Math Cookbook Magic

This past weekend I volunteered at the Minnesota State Fair for Math-on-a-stick.  If you ever get a chance to visit the fair, you MUST check out Math-on-a-stick! This post is about a magical cookbook with its own version of math-on-a-stick called Fibonacci snack sticks.

 

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Fibonacci Snack Sticks (1,1,2,3,5…)

 

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Here I am at the Minnesota State fair with the Math-on-a-stick creator Christopher Danielson

 

The Book

Eat Your Math Homework: Recipes for Hungry minds was written by Ann McCallum and Illustrated by Leeza Hernandez.

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This book contains six math-themed recipes. In my opinion, six is the perfect number of recipes (math pun intended) in a cookbook if you’re looking to feel a sense of accomplishment (as I’ve never tried more than 10% of the recipes in any cookbook I’ve ever owned) . We made 5/6 of the recipes and plan to make the sixth recipe (Milk and Tangram cookies) later this week.

For each recipe, there is an introduction on a particular math topic along with some vocabulary, a list of tools you’ll need, a list of ingredients, and a list of instructions.

The book is recommended for ages 7-10, but there are ways to talk about the concepts with younger children as well. For example, my 5 year old was able to create patterns, measure out ingredients, count and sort with the best of them.

The Math

The six recipes in this cookbook involve fractions, tessellations, circles, π, fibonacci numbers, geometric shapes, and probability.

My children counted and sorted when making the Probability Trail mix. They measured and divided when calculating the ratio of the circumference to the diameter in Variable Pizza Pi and they added and counted while making their Fibonacci snack sticks. Finally, equivalent fractions were investigated a bit with Fraction chips.

The Magic

My children were delighted to put on their aprons and prepare snacks, a meal and desserts from start to finish. The recipes are simple and are things children actually will eat. Here are some pictures of their cooking creations.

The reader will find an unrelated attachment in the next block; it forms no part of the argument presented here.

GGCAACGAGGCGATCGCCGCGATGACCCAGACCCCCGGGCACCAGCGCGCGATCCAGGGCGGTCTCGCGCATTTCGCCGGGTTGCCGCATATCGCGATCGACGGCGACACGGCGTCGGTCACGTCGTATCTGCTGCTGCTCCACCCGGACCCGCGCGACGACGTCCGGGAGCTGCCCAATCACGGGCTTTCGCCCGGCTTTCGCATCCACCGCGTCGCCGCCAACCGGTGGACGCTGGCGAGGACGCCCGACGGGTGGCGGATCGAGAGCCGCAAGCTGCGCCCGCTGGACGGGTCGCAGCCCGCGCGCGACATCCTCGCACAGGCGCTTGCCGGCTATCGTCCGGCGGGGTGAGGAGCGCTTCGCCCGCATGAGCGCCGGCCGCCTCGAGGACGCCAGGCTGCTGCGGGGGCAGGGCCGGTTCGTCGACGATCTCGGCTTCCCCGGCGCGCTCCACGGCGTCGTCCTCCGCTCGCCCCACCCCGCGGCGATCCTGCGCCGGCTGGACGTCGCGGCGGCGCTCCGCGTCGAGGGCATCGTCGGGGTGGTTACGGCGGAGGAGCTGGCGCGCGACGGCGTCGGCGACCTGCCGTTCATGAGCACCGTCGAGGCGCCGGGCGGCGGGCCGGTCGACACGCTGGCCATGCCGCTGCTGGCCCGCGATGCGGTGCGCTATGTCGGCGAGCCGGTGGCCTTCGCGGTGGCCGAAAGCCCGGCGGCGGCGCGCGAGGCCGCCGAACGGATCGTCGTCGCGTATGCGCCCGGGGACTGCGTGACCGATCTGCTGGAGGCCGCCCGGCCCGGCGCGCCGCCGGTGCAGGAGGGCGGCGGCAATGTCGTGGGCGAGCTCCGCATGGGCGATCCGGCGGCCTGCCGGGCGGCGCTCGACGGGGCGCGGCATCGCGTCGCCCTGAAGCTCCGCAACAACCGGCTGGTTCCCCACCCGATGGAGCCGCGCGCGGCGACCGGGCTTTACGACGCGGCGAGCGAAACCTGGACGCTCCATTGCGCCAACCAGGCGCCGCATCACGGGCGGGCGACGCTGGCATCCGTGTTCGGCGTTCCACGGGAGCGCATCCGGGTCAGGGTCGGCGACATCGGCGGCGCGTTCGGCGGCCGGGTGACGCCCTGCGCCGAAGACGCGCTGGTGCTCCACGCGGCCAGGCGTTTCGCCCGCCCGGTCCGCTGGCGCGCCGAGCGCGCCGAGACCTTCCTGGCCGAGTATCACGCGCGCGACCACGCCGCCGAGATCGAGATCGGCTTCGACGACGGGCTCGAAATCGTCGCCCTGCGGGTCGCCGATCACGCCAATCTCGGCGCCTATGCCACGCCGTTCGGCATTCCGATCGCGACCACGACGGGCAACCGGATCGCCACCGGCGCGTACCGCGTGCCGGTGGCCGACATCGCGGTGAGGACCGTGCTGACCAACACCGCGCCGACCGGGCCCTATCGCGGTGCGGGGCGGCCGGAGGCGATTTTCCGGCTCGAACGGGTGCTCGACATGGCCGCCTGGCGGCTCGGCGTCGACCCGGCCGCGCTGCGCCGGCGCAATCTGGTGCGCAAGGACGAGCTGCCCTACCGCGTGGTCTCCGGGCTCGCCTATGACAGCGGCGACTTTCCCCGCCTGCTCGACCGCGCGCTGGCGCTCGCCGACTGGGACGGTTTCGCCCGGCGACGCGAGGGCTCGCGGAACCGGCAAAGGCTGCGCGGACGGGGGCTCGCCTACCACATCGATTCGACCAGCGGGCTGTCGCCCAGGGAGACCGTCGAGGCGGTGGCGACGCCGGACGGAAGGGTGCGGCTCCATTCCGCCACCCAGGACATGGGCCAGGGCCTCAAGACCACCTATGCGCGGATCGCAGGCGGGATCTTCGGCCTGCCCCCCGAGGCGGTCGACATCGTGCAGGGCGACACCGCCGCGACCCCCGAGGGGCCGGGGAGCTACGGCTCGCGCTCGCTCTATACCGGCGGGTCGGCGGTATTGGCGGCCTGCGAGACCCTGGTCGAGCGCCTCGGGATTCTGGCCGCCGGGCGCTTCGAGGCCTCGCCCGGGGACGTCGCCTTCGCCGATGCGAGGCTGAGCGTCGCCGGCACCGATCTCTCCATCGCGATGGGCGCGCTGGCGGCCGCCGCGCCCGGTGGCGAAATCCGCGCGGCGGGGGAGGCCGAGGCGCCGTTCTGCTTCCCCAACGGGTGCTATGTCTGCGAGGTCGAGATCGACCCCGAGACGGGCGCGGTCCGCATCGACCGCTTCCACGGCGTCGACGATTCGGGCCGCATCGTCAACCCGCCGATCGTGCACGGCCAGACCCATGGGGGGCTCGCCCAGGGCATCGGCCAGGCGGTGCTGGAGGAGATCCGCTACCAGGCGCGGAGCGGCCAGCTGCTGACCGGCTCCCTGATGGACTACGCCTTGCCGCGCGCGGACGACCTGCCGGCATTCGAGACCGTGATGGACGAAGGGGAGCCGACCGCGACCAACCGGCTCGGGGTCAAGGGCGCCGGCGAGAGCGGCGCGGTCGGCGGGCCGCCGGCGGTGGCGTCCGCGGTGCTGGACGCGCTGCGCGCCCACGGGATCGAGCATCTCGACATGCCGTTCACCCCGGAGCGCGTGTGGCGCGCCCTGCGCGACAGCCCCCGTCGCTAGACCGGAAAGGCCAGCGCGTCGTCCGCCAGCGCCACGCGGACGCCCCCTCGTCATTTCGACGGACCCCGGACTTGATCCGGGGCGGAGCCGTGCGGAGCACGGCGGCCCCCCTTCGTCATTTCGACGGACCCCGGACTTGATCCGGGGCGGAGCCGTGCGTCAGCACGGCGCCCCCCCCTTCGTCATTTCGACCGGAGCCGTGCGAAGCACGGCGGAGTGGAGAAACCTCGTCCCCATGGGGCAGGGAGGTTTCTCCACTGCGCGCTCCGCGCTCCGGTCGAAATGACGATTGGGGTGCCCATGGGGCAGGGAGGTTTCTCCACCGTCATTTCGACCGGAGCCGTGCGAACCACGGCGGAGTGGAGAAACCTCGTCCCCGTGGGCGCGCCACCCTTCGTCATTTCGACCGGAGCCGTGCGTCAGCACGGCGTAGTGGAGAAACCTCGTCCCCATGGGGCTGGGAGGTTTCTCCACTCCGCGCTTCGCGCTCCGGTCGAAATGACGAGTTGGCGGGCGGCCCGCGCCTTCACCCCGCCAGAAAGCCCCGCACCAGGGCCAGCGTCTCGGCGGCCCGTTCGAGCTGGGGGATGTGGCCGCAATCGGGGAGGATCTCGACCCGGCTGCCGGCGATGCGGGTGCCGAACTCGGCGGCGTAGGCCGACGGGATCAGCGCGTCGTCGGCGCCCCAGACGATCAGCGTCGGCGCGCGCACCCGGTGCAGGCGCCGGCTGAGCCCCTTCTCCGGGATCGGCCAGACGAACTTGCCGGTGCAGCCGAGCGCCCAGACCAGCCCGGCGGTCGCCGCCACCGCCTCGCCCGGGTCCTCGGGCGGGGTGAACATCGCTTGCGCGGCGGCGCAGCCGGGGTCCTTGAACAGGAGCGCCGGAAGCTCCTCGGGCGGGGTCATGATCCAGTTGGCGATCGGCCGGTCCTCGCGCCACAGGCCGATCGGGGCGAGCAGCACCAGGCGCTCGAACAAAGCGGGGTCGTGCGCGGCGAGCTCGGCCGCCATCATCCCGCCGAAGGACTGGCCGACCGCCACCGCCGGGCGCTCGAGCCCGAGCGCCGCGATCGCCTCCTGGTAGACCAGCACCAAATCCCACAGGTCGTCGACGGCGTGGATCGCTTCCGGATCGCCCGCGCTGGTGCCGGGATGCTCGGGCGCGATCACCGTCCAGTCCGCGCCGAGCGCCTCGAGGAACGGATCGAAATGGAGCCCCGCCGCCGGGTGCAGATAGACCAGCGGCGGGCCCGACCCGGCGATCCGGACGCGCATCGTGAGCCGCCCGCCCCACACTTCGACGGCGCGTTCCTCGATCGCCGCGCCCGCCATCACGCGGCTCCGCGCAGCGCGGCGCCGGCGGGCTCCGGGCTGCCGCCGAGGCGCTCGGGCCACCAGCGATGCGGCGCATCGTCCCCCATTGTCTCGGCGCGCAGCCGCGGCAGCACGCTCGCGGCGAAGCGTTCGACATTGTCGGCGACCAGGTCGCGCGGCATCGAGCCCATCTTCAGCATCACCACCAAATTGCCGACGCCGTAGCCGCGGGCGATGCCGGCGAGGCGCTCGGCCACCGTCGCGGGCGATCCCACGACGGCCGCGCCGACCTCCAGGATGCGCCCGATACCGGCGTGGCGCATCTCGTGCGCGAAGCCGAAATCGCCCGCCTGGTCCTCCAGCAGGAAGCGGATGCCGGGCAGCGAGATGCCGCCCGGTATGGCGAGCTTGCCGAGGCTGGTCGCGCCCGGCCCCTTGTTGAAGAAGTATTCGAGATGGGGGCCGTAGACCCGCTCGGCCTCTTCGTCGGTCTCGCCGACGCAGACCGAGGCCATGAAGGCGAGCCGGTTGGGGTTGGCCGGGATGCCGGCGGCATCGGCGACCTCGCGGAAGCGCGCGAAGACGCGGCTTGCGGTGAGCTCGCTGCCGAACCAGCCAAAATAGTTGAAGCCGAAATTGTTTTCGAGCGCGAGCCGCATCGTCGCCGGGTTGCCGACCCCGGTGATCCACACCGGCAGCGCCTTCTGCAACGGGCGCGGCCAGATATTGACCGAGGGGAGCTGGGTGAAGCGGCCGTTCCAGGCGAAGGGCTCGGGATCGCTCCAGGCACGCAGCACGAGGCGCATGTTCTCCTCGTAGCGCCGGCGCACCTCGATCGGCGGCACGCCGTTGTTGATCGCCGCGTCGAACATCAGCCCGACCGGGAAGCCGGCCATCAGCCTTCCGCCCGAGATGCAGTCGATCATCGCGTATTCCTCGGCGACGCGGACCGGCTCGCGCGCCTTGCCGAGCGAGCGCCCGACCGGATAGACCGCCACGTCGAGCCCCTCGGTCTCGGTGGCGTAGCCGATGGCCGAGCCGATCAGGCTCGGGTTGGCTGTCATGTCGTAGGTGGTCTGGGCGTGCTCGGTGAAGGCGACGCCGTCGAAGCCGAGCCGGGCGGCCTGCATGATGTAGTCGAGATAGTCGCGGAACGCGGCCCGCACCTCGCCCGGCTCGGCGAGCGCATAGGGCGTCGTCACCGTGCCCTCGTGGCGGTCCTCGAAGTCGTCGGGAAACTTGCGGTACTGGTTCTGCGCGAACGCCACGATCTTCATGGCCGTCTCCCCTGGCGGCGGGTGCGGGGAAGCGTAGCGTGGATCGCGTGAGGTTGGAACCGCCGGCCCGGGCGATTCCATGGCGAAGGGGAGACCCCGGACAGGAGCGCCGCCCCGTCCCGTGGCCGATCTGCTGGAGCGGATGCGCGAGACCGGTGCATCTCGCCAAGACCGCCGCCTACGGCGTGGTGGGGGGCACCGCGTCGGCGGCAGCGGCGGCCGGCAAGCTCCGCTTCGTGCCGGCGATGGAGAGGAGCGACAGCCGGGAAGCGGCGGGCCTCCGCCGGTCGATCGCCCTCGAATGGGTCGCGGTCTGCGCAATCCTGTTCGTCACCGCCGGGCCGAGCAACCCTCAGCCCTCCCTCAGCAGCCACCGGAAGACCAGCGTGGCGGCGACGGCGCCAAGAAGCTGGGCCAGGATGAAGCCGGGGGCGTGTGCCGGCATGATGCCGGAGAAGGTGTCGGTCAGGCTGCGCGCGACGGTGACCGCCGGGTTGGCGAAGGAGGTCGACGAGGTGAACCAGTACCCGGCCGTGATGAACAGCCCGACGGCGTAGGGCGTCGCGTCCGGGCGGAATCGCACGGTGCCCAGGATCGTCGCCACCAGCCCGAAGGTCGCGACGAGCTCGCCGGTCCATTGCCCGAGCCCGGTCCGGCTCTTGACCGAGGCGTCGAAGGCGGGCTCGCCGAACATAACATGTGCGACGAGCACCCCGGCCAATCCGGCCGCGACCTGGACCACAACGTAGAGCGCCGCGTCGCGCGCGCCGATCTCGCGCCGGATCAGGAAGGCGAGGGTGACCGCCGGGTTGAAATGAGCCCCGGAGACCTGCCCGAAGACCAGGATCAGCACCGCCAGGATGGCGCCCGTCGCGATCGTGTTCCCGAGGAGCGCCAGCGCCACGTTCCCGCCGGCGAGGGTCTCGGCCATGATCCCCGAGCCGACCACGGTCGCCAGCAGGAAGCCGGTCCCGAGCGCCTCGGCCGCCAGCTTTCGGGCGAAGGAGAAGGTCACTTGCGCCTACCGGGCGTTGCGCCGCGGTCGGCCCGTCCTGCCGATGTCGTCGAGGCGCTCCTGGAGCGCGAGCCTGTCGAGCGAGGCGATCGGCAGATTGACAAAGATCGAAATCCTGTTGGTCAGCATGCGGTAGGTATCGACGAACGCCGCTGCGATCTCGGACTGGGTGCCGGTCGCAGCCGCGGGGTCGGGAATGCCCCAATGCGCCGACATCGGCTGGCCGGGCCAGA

Variable Pizza Pi
We used Boboli Pizza crusts (the mini versions and a larger version not pictured) to make Variable Pizza πs. We measured both the circumference and diameters of  the two different sized pizza crusts and the pepperoni.  As you can see below, dividing circumference by diameter the calculations were quite close to the circle constant, π.

 

Pepperoni constant: Roughly 3.22

Small pizza constant: 3.065

Large pizza constant: 3.17

After seeing the results,  Liam did what most kids do when they realize this constant applies to a few circles. He measured a few more circular objects and got close to π for those ratios as well.

Probability Trail Mix

As we made Probability trail mix (think Chex-like trail mix with m&ms) and read in the book about probability,  Liam shared with us that he was learning about estimation in his 2nd grade class. After calculating the probability of “randomly” pulling out of a few pieces in the mix, we discussed how we would be better off if we used foods with roughly the same shape (as Liam admitted he could feel for which food he was selecting from the bag each time.)

 

Fraction Chips

My children decided to make fraction chips corresponding to fourths, eighth and sixths. The portions in each are supposed to be equal of course, but since my 7 and 5 year old cut them, I thought they got pretty close.

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Tessellating Two-Color Brownies

IMG_8219We had high hopes for this recipe, however it sort of felt a bit like one of those Pinterest fails in the end. The picture on the left shows what were probably the only 4 triangles that were solid enough to stay together. The pic on the right was what happened with most of the brownies when the kids tried tessellating with them.

 

Two-color tessellating brownies are an excellent  idea in theory. However, it may be just us, but we leave the book in search of a brownie recipe worthy of our tessellation play purposes. [If you find a brownie recipe that works well, please send it through the Contact link, we’d love to try it out]

Fibonacci Snack Sticks

As I mentioned above, while I was away at Math-on-a-stick my husband was in charge of overseeing the pattern-making involved in making Fibonacci snack sticks. Looks to me like their snack stick recipe was a success.

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After following each recipe, my kids beamed with pride at their final products. Ann McCallum’s math cookbook is the perfect recipe for kid-friendly food, fun and Fibonacci for all. Happy math baking!


Have a magical math book you’d like share? Please go to the Shared booklist to find out how.  If you’d like to receive these magical math book posts each Monday, be sure to follow this blog in the side bar of this page.

Thanks and see you next Monday! #mathbookmagic

 

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